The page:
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Preliminary Data Suggests Next Generation of Farmers Struggling to Get on the Land

andrew with tomatoes resizedNewly released data from the United States Department of Agriculture (USDA) confirms that due to a combination of economic factors, competition for land and changing farmer demographics, the next generation of farmers’ struggle to gain access to farmland is a problem that’s not going away.

The USDA’s 2012 Census of Agriculture’s Preliminary Results released last month shows that the nation’s farmers are continuing to age. Thirty-three percent of farmers nationwide are age 65 and older, with 12 percent of farmers 75 and older. In contrast, only 6 percent of American farmers are below age 35. In New York State the average age of a farmer has increased to 57, nearly 17 years older than the age of the average American worker.

Although the number of young farmers in New York is beginning to rise–increasing by 14 percent between 2007 and 2012–research shows  one of the biggest challenges young farmers face is access to land. Beginning farmers find themselves competing with both existing farmers and real estate developers over a shrinking agricultural land base.

And, millions of acres of farmland in the United States continue to be managed by farmers over 65 that will either transition to the next generation in coming years, or be lost forever to real estate development. Nationwide, an acre of farmland is lost to real estate development every minute of every day. New York alone has lost 452,000 acres of farmland to real estate development since the 1980s. As a result, beginning farmers seeking land are not only competing with established famers, they are also competing with developers who drive the price of land up to levels unattainable for farmers.

In response to such data and recent research, American Farmland Trust (AFT) is working hard to help young farmers in New York put down roots.  Our work includes:

  • training professionals to aid farm families in transferring their farms from one generation to the next and facilitating access to land for the next generation farmers;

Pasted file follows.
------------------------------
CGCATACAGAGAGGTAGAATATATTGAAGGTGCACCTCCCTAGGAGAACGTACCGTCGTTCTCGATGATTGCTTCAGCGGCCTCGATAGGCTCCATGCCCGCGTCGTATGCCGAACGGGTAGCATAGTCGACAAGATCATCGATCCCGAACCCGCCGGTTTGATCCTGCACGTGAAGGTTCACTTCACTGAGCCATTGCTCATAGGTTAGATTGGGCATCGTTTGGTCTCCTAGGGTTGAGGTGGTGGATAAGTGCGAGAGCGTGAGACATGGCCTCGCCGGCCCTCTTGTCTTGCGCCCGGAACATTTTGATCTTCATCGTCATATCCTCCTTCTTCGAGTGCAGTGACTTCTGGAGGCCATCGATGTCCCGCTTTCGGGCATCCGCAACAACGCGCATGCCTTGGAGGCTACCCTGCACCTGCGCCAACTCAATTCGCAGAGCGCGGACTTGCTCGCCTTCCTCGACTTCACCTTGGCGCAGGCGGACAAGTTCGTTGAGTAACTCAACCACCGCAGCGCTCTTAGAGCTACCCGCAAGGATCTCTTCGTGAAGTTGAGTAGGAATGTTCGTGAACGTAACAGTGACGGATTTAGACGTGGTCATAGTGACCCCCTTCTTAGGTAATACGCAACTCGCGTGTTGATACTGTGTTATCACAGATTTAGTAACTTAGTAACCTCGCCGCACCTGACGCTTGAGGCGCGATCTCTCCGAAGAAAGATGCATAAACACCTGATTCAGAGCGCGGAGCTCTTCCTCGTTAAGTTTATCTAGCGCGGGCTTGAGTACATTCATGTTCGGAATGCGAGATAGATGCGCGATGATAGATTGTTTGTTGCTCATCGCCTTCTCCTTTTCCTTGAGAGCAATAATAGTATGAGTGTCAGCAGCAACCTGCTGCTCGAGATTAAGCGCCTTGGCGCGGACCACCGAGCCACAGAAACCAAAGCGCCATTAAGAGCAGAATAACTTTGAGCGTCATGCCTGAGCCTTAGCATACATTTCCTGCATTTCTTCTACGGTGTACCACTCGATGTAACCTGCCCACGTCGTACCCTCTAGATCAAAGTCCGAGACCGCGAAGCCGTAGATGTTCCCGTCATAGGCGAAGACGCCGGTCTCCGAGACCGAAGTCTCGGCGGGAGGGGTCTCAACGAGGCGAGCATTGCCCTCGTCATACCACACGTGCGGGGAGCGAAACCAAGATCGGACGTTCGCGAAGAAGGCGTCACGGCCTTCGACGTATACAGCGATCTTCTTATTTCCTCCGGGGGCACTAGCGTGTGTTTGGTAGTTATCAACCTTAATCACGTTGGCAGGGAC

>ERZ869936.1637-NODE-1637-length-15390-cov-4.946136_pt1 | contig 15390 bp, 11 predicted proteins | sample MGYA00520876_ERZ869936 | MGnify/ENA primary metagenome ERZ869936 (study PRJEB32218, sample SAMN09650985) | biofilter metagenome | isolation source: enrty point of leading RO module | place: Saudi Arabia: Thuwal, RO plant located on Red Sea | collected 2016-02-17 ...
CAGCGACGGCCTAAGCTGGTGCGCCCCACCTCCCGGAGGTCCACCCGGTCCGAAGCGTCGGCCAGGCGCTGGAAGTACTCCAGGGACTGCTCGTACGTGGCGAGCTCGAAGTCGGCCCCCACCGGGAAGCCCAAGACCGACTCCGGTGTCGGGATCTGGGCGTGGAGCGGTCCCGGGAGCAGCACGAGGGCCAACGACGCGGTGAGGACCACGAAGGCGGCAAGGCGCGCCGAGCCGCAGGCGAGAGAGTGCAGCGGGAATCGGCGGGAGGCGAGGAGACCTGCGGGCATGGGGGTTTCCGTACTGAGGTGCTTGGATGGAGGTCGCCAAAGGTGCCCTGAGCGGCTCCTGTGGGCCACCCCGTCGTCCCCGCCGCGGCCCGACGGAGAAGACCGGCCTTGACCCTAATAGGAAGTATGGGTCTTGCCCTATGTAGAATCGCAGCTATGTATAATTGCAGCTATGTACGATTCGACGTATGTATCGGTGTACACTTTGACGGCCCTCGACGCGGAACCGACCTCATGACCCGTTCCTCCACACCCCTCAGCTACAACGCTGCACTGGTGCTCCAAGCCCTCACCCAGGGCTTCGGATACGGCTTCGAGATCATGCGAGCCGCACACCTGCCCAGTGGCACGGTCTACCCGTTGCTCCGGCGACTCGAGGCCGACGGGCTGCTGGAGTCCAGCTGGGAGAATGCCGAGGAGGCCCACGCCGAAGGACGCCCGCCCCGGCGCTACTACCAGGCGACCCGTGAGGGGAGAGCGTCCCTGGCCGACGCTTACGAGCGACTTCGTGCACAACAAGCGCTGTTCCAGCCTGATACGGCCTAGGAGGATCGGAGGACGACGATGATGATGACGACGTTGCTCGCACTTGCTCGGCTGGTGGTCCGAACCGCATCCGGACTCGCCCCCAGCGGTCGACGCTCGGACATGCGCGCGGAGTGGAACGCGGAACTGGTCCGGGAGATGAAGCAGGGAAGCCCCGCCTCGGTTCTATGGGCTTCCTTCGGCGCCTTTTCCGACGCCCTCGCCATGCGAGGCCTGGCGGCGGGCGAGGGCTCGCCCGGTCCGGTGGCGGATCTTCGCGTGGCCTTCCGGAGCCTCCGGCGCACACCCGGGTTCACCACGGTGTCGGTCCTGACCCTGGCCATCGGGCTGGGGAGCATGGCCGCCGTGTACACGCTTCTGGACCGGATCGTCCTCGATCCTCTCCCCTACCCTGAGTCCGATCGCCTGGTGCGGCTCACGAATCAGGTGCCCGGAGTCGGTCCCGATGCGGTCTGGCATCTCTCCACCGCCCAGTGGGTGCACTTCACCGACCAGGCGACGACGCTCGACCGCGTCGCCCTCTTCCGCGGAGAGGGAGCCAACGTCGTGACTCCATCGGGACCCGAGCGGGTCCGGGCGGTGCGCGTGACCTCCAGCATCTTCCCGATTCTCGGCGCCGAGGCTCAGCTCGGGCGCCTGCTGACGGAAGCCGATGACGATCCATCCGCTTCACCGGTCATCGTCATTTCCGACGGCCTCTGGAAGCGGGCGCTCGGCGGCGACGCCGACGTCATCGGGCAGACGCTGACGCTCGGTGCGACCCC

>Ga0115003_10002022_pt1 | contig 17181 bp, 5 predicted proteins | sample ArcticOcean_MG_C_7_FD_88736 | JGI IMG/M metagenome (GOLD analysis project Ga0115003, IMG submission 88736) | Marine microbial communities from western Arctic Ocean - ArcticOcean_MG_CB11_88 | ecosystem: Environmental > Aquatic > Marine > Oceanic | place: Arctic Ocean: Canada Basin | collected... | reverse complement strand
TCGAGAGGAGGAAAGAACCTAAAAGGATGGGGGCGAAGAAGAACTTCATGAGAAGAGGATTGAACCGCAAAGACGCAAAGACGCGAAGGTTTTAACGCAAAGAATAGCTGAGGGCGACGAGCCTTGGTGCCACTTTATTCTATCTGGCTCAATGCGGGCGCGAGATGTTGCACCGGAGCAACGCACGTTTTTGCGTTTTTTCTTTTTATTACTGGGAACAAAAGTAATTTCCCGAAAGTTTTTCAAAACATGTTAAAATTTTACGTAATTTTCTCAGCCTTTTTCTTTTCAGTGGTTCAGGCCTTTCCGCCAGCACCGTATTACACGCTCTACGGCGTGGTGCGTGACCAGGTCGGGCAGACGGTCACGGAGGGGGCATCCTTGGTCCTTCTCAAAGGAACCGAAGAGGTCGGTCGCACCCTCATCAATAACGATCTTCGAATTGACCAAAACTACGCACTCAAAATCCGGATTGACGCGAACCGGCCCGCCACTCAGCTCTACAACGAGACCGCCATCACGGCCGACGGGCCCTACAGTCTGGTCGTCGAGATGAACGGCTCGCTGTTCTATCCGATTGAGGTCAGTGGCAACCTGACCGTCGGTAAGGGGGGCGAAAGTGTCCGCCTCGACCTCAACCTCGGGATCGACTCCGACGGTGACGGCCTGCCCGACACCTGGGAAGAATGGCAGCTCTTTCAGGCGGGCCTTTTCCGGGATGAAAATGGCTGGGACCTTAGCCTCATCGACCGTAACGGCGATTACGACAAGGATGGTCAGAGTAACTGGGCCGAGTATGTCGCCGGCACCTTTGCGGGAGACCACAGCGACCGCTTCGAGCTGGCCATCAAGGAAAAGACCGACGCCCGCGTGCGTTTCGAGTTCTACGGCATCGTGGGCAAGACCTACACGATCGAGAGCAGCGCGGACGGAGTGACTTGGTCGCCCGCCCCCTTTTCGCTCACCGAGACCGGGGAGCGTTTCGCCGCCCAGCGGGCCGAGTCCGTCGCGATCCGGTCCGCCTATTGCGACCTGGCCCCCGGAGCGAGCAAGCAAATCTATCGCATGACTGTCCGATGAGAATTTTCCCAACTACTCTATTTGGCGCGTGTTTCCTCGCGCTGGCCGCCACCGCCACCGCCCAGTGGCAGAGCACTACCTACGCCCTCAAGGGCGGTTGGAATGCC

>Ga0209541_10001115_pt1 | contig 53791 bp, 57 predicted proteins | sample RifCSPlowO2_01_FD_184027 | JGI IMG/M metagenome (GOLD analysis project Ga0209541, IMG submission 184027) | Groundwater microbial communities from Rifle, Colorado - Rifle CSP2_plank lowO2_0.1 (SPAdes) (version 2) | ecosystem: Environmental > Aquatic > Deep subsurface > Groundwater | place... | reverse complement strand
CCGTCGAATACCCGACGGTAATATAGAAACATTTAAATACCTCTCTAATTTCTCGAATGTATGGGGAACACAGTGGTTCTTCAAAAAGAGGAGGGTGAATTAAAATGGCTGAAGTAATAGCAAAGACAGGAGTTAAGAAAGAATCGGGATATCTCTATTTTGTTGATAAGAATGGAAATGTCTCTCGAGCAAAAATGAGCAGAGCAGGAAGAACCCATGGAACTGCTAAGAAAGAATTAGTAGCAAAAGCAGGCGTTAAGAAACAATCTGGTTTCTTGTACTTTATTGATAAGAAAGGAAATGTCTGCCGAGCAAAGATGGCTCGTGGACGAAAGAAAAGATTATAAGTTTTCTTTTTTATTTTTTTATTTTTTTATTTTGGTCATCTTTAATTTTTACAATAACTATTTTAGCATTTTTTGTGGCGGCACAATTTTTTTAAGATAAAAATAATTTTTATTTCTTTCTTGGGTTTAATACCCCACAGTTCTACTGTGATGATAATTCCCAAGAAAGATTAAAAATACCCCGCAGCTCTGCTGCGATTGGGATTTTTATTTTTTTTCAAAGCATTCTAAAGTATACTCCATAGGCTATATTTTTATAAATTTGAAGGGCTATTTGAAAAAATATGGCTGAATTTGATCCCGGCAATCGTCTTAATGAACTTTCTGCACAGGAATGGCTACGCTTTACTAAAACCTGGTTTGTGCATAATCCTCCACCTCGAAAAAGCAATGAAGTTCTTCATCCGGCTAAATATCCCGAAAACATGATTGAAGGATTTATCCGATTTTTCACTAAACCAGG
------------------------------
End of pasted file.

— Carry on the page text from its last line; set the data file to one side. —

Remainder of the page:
• piloting a regional network to match young farmers searching for land with landowners who are not farmers but want to see their land in agriculture;
  • educating farmers and agricultural landowners about planning for farm transfers, successful farm lease arrangements, and related topics; and
  • researching and reporting on the myriad obstacles faced by the next generation of farmers in launching and sustaining their farm businesses.

Hudson Valley Farmlink Network: Connecting Farmers with Farmland
The Hudson Valley Farmlink Network, a project of AFT, is a partnership of agricultural organizations and land trusts in New York’s Hudson Valley dedicated to facilitating farm transfers and ensuring that farmland is accessible to the next generation of farmers.

Bellvale-Farm resized“Finding the right land to lease is hard,” says Andy Szymanowicz of Sol Flower Farm, who operates a CSA on land he rents in Millerton, New York. “Being young and new you don’t know where to turn or who to ask. And there are a lot of components –tillable soil, access to water, housing–that have to add up in order to create a successful farm business.”

Hudson Valley Farmlink Network partners will connect beginning farmers with owners of agricultural land and provide technical assistance for farmers and land owners, such as helping to facilitate the development of sustainable lease relationships. The partnership will soon be launching Hudson Valley Farmland Finder, a companion searchable website that will have listings of available farmland and farmers looking for land.

Beginning this spring, the Hudson Valley Farmlink Network will host a series of five workshops focused on farmland access and leasing for beginning farmers and landowners, as well as two workshops on farmland transfer and estate planning. The workshops will be held at various key locations throughout the Hudson Valley.  The first workshop will be held April 8:

The Hudson Valley Farmlink Network has received funding from the Doris Duke Charitable Foundation, the Environmental Protection Fund’s New York State Conservation Partnership Program and USDA Risk Management Agency.

Farmland Advisors Gearing Up to Graduate
Cow and boy resizedIn June, the inaugural class will graduate from the new Farmland Advisors program. A project of AFT and Land for GoodFarmland Advisors is a two-year training program for agricultural professionals that is providing 80 participants across New York and New England with progressive learning and networking opportunities, including webinars, a regional conference, and peer-to-peer exchanges about farmland access and farm transfer issues.

“Farmland Advisors training reinforced my personal understanding of how to constructively engage with and support diverse constituencies,” said Kate Sann, Preservation Associate with the Westchester Land Trust.  “When I graduate with this inaugural class, I know that I will be part of a powerful network—folks I will call upon to counsel me as I continue to do this important work.”

Farmland Advisor participants, which include land trust staff, agricultural service providers and other professionals, learned about building relationships with landowners, farmland leases, conservation easements and affordability mechanisms, family and personal issues in estate planning and tax and financial considerations in farm transfers.

Farmland Advisors has been funded by the Northeast Sustainable Agriculture Research and Education Professional Development Program with additional support from the Farm Credit Northeast AgEnhancement Program and New York State Agricultural Mediation Program.

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